Terrible wrong speech of mine

Dear Venerable Monks and Nuns,

I recently sent a horrible, accusatory email to a favorite monastery of mine in the midst of an emotional breakdown.

I feel absolutely horrible about it. I feel that I’m consigned to a horrible rebirth after what I thought was a successful 10 years of practice.

Are there examples from the suttas of lay followers finding redemption after a terrible act of wrong speech, or similar catastrophic act? If so, is there anything I can do? I feel that I’ve done something irreparable, have harmed Venerable monks and nuns, and the community whom I’ve followed online for 10 years, and can barely sleep at night. I know I was generally worried about some things, and in the midst of a mental breakdown, but am at a loss as to why I did this. I’ve spent a few days in the hospital and am on medication which is helping to restore clarity, but I am so devastated.

Most importantly, I would be over the moon if someone could please help me to rectify my actions, both for myself and the community. I’ve apologized and received a very nice response, but feel absolutely terrible about the whole thing.

Thank you very much for all that you do.


Dear friend,

Everybody makes mistakes, you are a human. The five grave wrong deeds are:

  1. Killing one’s mother
  2. Killing one’s father
  3. Killing an Arahant
  4. Wounding a Tathagata
  5. Creating schism in the Sangha

Your message didn’t go as far as that, right ? Now, if you have slander a Noble one, or not a Noble one, I advise you to go towards him or them, bow to them deeply and ask for forgiveness.

As the Buddha teaches, when you see that you made a mistake, you should confess/admit it and vow not to do it again.

“But because you see your transgression as such and make amends in accordance with the Dhamma, we accept your confession. For it is a cause of growth in the Dhamma & Discipline of the noble ones when, seeing a transgression as such, one makes amends in accordance with the Dhamma and exercises restraint in the future.” DN 2

Anxiety is not the solution at all. It’s not fear or anxiety which will compensate or help you.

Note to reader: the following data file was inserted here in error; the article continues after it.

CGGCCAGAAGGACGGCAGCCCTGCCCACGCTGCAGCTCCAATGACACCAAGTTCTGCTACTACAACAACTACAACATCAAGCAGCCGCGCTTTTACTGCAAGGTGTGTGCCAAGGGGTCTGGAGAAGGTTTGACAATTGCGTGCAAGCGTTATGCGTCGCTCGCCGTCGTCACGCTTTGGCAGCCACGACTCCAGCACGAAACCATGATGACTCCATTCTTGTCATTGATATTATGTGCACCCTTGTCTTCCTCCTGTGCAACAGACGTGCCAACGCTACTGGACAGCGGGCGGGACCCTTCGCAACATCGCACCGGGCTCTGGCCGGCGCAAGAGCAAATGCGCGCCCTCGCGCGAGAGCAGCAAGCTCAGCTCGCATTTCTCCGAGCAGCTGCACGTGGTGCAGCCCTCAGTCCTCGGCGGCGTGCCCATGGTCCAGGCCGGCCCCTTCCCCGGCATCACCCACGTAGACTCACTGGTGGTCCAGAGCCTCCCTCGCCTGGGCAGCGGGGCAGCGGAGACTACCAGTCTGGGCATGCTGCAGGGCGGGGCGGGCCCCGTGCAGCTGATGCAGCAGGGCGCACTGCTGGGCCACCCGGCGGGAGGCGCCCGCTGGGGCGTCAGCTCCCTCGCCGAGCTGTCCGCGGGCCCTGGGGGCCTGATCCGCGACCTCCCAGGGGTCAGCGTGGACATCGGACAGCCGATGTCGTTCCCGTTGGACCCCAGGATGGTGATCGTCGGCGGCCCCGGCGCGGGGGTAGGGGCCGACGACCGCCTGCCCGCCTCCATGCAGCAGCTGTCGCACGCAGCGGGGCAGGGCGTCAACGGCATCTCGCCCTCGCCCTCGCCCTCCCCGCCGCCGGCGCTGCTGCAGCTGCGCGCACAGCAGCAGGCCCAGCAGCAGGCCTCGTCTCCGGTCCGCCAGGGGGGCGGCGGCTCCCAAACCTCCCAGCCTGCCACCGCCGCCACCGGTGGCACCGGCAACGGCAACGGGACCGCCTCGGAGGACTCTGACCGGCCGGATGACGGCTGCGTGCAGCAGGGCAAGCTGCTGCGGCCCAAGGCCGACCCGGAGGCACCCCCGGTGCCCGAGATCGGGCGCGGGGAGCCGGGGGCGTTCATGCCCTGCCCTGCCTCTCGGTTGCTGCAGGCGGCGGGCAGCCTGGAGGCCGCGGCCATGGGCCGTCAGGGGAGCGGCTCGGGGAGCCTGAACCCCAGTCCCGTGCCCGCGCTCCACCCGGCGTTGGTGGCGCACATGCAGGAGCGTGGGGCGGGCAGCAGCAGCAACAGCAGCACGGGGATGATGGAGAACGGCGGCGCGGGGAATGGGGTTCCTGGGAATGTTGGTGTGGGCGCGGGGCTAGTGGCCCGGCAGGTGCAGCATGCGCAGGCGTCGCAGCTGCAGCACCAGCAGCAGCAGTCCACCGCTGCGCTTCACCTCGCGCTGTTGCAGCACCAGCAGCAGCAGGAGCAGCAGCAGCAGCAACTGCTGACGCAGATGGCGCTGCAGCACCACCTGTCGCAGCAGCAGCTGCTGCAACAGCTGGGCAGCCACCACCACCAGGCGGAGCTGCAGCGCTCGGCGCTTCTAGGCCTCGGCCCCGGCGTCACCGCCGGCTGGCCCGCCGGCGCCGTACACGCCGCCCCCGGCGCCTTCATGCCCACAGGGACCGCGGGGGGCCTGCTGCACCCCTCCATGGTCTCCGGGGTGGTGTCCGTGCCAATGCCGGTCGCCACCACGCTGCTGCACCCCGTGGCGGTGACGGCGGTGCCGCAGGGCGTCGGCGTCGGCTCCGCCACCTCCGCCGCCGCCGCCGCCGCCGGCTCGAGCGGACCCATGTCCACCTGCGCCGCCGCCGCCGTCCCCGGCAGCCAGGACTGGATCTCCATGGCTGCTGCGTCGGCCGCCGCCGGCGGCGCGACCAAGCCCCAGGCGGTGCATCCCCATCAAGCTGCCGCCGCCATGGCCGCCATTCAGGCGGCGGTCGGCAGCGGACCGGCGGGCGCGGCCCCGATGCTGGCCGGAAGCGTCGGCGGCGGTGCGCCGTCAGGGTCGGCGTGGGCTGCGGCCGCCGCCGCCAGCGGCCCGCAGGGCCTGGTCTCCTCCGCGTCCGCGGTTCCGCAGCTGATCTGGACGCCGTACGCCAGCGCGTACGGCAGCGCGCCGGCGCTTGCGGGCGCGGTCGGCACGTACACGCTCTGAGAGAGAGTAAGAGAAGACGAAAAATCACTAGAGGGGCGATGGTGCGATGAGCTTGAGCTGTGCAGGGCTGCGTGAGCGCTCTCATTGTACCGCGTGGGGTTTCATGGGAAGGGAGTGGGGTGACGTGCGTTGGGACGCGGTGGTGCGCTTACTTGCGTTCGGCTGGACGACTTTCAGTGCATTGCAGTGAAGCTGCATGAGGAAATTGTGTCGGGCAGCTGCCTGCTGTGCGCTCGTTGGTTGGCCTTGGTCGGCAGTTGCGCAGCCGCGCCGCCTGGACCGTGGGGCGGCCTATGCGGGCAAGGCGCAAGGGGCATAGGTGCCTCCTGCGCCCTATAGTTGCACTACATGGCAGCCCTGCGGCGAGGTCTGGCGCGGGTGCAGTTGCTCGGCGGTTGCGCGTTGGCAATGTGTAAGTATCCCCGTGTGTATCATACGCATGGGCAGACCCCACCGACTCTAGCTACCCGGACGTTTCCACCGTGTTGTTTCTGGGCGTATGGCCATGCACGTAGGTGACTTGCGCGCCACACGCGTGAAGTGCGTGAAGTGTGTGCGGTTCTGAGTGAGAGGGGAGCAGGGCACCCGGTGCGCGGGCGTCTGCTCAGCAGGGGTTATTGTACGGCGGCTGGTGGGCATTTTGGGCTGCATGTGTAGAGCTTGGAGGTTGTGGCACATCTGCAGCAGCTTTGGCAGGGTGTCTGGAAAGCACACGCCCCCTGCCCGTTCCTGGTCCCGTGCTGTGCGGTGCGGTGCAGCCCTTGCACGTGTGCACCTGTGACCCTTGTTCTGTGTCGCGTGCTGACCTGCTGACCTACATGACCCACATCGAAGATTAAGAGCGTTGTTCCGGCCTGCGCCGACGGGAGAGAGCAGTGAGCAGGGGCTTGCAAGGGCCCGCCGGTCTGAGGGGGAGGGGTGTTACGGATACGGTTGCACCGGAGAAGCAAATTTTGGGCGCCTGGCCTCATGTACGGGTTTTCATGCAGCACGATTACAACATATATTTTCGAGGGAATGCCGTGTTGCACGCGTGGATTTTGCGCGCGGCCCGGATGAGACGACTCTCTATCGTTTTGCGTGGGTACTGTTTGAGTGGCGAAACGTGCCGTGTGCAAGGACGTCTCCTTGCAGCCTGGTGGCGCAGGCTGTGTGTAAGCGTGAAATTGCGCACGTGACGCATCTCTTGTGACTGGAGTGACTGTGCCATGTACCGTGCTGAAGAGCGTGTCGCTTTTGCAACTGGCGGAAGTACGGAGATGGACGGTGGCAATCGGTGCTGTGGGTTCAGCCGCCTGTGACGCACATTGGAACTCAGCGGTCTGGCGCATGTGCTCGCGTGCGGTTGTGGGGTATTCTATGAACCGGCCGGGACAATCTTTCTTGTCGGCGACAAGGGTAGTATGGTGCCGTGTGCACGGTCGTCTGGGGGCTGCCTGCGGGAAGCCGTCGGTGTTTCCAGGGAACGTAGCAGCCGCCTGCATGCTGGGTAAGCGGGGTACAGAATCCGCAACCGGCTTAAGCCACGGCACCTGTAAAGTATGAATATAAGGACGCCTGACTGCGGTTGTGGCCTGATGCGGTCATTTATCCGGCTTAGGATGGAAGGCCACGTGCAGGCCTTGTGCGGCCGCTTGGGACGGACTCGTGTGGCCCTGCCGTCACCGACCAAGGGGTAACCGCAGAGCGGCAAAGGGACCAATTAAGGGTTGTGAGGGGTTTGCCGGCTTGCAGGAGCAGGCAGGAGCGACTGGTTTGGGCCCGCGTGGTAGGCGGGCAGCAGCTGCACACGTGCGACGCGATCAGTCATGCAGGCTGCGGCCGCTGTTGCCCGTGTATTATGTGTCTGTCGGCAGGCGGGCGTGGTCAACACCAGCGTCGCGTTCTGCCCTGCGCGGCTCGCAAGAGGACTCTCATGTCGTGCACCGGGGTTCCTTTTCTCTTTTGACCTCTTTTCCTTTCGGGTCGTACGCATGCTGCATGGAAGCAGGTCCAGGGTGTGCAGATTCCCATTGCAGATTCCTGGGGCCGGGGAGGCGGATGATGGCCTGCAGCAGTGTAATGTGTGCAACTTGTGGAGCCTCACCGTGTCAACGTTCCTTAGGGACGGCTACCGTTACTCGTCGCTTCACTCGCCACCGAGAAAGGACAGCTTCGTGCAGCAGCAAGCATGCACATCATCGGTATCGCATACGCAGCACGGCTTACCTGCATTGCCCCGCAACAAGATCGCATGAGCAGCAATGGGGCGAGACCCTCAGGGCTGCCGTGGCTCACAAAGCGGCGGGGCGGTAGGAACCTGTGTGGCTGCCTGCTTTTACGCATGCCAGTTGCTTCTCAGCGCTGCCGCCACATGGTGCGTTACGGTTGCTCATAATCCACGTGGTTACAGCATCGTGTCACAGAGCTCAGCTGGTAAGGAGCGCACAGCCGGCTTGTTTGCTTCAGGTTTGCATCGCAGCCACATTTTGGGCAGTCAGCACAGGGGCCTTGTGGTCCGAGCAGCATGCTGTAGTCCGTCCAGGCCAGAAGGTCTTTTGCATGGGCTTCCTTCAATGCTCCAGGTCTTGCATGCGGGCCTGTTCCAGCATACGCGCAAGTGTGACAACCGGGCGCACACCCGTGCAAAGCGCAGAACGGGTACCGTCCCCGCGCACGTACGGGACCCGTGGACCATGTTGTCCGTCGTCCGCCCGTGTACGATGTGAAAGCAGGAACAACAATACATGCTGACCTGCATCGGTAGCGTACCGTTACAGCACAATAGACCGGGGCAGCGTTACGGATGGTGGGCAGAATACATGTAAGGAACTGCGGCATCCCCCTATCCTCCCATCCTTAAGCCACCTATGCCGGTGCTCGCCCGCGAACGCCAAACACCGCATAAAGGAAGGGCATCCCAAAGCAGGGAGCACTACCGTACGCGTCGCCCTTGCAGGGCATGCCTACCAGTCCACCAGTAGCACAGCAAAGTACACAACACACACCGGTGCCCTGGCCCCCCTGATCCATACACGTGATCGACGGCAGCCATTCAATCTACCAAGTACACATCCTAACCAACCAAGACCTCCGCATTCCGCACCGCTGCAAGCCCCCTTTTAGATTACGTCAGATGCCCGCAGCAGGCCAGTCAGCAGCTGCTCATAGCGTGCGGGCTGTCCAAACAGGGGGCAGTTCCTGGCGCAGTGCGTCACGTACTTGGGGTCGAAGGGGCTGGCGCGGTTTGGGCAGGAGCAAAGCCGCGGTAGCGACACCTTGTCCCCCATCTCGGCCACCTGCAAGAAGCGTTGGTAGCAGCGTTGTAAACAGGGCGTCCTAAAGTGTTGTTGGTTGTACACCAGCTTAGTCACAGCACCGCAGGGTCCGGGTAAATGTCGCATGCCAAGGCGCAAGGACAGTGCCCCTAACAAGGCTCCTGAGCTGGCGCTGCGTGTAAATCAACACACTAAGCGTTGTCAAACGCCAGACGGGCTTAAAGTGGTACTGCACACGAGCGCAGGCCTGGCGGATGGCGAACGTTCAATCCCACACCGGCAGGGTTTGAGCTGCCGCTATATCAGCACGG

Drink a lot of camomille. No caffeine at all and no alcohol/drug of course. And sleep a lot if anxiety overwhelms you.

Meditate well

Be well my friend


For a bad bodily action, King Ajattasattu killed his father and he repented to the Buddha who accepted his confession. See DN 2.


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By not using drug, I don’t refer to medications that the hospital wants you to take.

Please my friend listen all the section on “Digging out of despair” below.

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Here just a few sutta related to asking for forgiveness. AN9.11 is about an accusation by a monk.

  • example of AN9.11
  • for criticizing the Buddha AN3.91
  • for not following rule MN65
  • for not recognizing the Buddha MN140
  • growth in Buddha’s training MN65, AN9.11

FWIW, monasteries are quite used to getting letters like that and they are even more accustomed to interacting with people in mental health crises. Like, very, very common. I’m sure that they are just happy that you are doing better.


Forgive yourself.

I recently failed in a way even worse that you did. I avoided a conversation with an elderly neighbour because I was eager to go home for sutta study. Turns out he was really sad and desperate and later that day he jumped off of his balcony.

Welcome to Samsara.


My favorite sutta in this context: SN 42.8, the horn blower.

It’s about the difference how Jains and Buddhists deal with mistakes, so to speak. My favorite passage (after the student has established a solid foundation of ethical conduct):

sn42.8:12.1-3 That noble disciple is rid of desire, rid of ill will, unconfused, aware, and mindful. They meditate spreading a heart full of love to one direction, and to the second, and to the third, and to the fourth. In the same way above, below, across, everywhere, all around, they spread a heart full of love to the whole world—abundant, expansive, limitless, free of enmity and ill will.